Child psychiatrist joins B-ARH | Money

To help improve mental health services for southern West Virginia, Beckley Appalachian Regional Healthcare Hospital has hired a child and adolescent psychiatrist. 

Dr. Shilpa Sammeta, after completing her residency in general psychiatry in Charleston and her fellowship at WVU in Morgantown, joined the B-ARH team Nov. 1. 

During her residency, she found child psychiatry was a passion for her. 

“I think I’m very much at ease with children. I think they’re at ease with me, too.”

Sammeta said intervening at an earlier stage in life can prove highly beneficial, as some things in life are much harder to change later on. 

“The developmental process of a child is an important time to focus on,” she said. “We can help prevent future issues, help them cope with stressors and help them grow to be successful.”

Childhood and adolescence is a time for gaining self-confidence and skills needed to go into society, Sammeta said. She said medication to help chemical imbalances, or therapy to help behaviors, can go a long way in children’s development.

She offers in-patient services at B-ARH, and outpatient services at the Southern West Virginia Clinic, at 250 Stanaford Road in Beckley. 

Sammeta, the mother of two young children, said she feels more able to relate to parental concerns as a parent herself. 

“It’s hard to bring a child to the hospital, no matter the doctor. I’m empathetic about that. I understand where they’re coming from.”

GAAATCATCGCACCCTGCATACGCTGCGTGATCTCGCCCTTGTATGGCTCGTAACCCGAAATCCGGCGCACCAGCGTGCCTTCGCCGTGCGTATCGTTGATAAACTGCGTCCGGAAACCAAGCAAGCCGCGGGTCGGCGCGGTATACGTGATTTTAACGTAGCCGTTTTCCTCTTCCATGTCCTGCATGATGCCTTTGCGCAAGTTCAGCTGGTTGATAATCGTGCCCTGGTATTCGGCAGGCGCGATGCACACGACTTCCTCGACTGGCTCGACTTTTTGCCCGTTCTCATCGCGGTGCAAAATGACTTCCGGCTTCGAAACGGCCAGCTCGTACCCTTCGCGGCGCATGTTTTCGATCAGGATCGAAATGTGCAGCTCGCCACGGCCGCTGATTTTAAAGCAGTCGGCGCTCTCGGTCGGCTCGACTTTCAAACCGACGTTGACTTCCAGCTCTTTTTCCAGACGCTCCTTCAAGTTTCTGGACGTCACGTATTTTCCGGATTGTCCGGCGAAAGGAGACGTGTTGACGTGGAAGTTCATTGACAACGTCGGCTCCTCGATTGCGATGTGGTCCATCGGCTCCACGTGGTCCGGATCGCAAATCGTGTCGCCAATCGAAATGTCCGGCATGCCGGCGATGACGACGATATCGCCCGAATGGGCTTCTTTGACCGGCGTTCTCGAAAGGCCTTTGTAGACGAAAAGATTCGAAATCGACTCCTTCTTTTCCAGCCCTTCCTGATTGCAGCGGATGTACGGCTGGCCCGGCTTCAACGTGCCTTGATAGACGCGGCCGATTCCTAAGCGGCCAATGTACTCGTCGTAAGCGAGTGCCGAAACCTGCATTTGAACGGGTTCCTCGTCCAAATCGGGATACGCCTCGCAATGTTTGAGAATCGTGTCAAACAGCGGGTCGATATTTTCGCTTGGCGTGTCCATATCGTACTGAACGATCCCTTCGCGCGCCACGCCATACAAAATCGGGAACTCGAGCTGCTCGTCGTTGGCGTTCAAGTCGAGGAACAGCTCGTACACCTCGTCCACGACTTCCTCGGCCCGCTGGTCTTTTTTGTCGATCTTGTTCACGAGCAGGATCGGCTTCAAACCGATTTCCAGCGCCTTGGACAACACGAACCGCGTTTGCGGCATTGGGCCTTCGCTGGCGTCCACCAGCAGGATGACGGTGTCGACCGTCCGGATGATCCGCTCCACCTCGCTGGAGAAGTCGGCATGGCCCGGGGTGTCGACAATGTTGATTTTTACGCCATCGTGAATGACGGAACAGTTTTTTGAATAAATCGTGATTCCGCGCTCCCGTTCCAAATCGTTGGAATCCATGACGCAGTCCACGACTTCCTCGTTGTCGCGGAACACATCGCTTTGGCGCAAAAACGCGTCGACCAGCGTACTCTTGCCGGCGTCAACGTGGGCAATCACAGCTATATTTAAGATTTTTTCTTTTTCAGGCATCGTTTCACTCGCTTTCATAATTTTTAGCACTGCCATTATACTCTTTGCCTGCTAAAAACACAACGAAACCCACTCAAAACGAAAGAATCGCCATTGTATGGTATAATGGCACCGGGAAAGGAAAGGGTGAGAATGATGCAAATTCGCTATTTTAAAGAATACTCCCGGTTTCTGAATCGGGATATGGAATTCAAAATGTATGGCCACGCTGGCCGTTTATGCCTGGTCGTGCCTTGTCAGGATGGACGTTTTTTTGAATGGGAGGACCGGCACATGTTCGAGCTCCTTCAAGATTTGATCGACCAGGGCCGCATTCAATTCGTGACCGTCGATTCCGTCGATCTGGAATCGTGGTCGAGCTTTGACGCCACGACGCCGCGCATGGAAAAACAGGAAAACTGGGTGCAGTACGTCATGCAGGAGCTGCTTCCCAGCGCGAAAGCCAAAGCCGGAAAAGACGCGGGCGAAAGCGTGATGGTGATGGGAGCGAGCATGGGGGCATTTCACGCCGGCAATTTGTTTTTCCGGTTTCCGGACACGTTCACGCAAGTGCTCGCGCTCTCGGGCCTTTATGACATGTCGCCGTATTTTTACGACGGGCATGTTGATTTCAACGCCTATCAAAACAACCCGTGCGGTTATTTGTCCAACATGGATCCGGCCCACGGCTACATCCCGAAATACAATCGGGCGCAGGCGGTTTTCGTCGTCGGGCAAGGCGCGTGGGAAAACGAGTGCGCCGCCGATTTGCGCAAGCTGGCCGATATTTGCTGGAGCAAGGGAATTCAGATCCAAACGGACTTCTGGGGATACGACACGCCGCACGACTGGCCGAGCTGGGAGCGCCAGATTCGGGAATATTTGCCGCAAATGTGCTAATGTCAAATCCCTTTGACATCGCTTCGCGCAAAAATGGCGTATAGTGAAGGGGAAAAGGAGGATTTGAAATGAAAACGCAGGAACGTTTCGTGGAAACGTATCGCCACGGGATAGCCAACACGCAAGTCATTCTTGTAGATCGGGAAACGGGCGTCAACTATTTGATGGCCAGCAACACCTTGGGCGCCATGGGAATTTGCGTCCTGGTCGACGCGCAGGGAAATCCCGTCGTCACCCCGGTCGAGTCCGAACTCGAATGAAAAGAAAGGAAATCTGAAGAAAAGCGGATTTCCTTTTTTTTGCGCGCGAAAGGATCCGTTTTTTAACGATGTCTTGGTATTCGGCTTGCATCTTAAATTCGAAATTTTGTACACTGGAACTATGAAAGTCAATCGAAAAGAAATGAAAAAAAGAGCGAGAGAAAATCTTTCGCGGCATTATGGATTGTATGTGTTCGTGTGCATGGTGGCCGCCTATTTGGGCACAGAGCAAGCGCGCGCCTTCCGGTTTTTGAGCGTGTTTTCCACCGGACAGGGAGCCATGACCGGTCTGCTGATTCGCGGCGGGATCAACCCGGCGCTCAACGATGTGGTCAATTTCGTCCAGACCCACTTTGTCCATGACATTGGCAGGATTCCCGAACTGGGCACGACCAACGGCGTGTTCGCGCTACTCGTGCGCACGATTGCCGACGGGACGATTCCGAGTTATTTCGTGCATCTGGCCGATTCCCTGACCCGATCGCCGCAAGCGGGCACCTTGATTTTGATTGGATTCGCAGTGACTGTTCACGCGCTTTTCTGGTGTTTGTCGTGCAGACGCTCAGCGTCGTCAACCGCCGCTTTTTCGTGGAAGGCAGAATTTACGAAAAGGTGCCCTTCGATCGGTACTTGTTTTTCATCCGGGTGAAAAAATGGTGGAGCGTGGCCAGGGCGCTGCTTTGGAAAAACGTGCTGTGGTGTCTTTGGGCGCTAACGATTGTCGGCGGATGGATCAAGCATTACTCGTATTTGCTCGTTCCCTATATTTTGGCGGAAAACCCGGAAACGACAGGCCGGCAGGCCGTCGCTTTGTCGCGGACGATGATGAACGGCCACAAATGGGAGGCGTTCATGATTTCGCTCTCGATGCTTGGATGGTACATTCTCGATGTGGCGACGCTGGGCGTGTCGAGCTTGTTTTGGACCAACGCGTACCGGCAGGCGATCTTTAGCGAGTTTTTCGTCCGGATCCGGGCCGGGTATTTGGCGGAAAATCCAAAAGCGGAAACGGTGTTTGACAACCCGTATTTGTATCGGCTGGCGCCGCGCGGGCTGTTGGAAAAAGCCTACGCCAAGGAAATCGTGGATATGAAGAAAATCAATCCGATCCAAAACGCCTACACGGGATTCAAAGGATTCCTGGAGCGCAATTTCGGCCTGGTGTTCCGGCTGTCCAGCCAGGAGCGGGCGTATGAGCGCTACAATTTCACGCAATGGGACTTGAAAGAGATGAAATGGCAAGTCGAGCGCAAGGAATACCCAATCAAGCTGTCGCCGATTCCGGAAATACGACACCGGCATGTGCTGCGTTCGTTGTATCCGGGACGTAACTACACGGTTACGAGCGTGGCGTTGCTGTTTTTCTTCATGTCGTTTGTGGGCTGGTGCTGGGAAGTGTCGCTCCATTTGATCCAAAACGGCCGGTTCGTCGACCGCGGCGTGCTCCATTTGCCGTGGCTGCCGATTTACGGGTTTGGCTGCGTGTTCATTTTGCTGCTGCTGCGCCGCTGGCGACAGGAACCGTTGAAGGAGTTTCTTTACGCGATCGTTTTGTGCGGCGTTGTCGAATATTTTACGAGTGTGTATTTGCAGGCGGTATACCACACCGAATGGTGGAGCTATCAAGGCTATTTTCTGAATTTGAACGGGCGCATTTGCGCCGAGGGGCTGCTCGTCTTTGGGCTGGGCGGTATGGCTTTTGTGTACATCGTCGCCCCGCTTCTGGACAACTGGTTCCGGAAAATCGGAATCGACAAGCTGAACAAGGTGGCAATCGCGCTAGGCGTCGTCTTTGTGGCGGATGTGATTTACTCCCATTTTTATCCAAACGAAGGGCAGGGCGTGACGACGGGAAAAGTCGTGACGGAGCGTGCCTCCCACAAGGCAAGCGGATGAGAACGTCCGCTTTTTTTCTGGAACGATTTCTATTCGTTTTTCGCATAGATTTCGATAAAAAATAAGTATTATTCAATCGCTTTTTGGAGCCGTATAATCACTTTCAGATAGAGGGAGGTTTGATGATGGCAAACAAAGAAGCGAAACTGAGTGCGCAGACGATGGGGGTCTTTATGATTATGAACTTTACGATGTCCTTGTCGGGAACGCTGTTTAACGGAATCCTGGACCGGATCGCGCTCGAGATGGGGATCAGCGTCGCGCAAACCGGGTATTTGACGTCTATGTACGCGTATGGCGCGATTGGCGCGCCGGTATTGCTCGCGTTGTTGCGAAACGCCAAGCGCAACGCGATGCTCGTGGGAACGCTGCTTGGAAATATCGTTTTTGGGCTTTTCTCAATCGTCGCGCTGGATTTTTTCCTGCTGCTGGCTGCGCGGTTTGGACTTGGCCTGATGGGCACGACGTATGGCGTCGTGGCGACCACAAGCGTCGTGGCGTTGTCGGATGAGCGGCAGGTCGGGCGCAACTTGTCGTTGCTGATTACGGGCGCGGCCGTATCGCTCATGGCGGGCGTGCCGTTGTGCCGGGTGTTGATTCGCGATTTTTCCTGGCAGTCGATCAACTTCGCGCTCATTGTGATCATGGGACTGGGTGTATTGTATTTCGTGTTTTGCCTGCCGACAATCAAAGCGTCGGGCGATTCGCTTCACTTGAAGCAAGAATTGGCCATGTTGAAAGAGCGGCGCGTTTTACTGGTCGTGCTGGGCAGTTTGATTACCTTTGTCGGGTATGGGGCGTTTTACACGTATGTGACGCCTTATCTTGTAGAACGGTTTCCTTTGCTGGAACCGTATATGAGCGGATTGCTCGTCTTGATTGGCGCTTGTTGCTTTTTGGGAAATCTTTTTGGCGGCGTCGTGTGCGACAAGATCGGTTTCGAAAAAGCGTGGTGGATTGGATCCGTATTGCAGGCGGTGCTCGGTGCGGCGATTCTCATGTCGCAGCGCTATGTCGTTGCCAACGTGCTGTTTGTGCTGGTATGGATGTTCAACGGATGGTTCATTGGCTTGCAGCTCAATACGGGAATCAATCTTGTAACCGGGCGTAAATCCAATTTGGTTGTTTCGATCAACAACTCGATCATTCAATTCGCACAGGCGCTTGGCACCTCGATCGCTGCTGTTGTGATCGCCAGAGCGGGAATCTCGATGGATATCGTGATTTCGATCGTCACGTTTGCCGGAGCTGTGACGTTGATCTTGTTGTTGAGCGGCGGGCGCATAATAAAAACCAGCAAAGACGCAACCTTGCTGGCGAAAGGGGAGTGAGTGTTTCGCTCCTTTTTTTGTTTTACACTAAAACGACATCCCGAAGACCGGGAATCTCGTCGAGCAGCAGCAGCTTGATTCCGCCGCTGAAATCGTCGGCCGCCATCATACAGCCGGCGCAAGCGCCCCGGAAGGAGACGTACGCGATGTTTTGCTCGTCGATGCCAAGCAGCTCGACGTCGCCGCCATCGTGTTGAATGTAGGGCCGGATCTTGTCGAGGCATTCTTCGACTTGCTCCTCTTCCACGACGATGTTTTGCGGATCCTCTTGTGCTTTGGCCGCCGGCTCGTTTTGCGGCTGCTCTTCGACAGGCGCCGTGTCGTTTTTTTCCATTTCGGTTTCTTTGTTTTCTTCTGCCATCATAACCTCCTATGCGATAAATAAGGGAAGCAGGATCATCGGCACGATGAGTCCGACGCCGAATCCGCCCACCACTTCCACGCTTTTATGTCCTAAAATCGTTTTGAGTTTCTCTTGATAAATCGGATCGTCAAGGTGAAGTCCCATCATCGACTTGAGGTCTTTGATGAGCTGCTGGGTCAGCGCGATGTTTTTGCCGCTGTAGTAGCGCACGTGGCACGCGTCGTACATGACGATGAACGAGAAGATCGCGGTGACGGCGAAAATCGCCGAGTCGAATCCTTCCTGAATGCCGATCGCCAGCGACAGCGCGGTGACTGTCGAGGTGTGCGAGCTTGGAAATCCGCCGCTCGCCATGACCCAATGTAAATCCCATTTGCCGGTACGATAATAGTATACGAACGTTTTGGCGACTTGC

Sometimes, she said, the hardest part is taking that first step. But after the doctor’s visit, parents oftentimes realize going to a psychiatrist is just like going to any other doctor.

“There are some preconceived notions, but when they find that’s not the case, they’re much more relaxed.”

She said she understands it can be difficult for a parent to hear their child may need therapy or treatment, but she encourages them to be open-minded.

Stigma surrounding mental health is still prevalent in West Virginia, but Sammeta hopes through outreach and education, a better understanding can be reached.

With every patient Sammeta encounters, she asks herself, “What would you do if this were your family?” 

“I think a lot of doctors do this, and I think that’s the way you give the best care,” she said. “You have to put yourself in that…

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